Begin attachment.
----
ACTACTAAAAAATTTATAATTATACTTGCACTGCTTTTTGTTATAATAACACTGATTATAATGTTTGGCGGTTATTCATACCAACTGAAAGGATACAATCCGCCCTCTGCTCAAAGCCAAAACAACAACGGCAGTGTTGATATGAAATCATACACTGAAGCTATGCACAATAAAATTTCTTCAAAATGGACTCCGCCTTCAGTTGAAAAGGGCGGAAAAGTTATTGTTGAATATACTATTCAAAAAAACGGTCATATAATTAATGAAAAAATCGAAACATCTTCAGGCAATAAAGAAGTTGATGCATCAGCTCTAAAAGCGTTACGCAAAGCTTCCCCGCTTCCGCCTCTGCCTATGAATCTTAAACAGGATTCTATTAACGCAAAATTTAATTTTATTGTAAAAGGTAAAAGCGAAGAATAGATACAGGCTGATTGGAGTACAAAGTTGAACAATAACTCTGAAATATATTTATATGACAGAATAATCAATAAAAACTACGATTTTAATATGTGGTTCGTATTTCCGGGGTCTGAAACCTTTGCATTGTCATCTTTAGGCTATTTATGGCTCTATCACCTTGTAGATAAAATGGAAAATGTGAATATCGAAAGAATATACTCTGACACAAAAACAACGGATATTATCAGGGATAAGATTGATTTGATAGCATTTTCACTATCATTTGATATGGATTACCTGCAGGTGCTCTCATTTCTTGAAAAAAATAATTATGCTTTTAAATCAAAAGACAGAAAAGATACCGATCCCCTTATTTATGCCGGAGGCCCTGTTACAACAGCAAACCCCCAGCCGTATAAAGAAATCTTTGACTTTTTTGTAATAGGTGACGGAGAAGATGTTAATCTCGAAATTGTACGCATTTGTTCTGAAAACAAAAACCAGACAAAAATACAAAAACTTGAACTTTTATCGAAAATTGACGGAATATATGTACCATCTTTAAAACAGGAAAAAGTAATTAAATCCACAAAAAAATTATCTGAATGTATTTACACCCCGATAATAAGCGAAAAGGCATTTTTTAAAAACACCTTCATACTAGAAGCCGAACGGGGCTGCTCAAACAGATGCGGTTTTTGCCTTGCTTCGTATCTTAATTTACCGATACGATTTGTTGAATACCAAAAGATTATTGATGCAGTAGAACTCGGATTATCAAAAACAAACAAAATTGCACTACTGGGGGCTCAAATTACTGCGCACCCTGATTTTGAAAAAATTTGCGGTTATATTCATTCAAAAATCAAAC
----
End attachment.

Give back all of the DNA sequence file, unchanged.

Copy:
ACTACTAAAAAATTTATAATTATACTTGCACTGCTTTTTGTTATAATAACACTGATTATAATGTTTGGCGGTTATTCATACCAACTGAAAGGATACAATCCGCCCTCTGCTCAAAGCCAAAACAACAACGGCAGTGTTGATATGAAATCATACACTGAAGCTATGCACAATAAAATTTCTTCAAAATGGACTCCGCCTTCAGTTGAAAAGGGCGGAAAAGTTATTGTTGAATATACTATTCAAAAAAACGGTCATATAATTAATGAAAAAATCGAAACATCTTCAGGCAATAAAGAAGTTGATGCATCAGCTCTAAAAGCGTTACGCAAAGCTTCCCCGCTTCCGCCTCTGCCTATGAATCTTAAACAGGATTCTATTAACGCAAAATTTAATTTTATTGTAAAAGGTAAAAGCGAAGAATAGATACAGGCTGATTGGAGTACAAAGTTGAACAATAACTCTGAAATATATTTATATGACAGAATAATCAATAAAAACTACGATTTTAATATGTGGTTCGTATTTCCGGGGTCTGAAACCTTTGCATTGTCATCTTTAGGCTATTTATGGCTCTATCACCTTGTAGATAAAATGGAAAATGTGAATATCGAAAGAATATACTCTGACACAAAAACAACGGATATTATCAGGGATAAGATTGATTTGATAGCATTTTCACTATCATTTGATATGGATTACCTGCAGGTGCTCTCATTTCTTGAAAAAAATAATTATGCTTTTAAATCAAAAGACAGAAAAGATACCGATCCCCTTATTTATGCCGGAGGCCCTGTTACAACAGCAAACCCCCAGCCGTATAAAGAAATCTTTGACTTTTTTGTAATAGGTGACGGAGAAGATGTTAATCTCGAAATTGTACGCATTTGTTCTGAAAACAAAAACCAGACAAAAATACAAAAACTTGAACTTTTATCGAAAATTGACGGAATATATGTACCATCTTTAAAACAGGAAAAAGTAATTAAATCCACAAAAAAATTATCTGAATGTATTTACACCCCGATAATAAGCGAAAAGGCATTTTTTAAAAACACCTTCATACTAGAAGCCGAACGGGGCTGCTCAAACAGATGCGGTTTTTGCCTTGCTTCGTATCTTAATTTACCGATACGATTTGTTGAATACCAAAAGATTATTGATGCAGTAGAACTCGGATTATCAAAAACAAACAAAATTGCACTACTGGGGGCTCAAATTACTGCGCACCCTGATTTTGAAAAAATTTGCGGTTATATTCATTCAAAAATCAAAC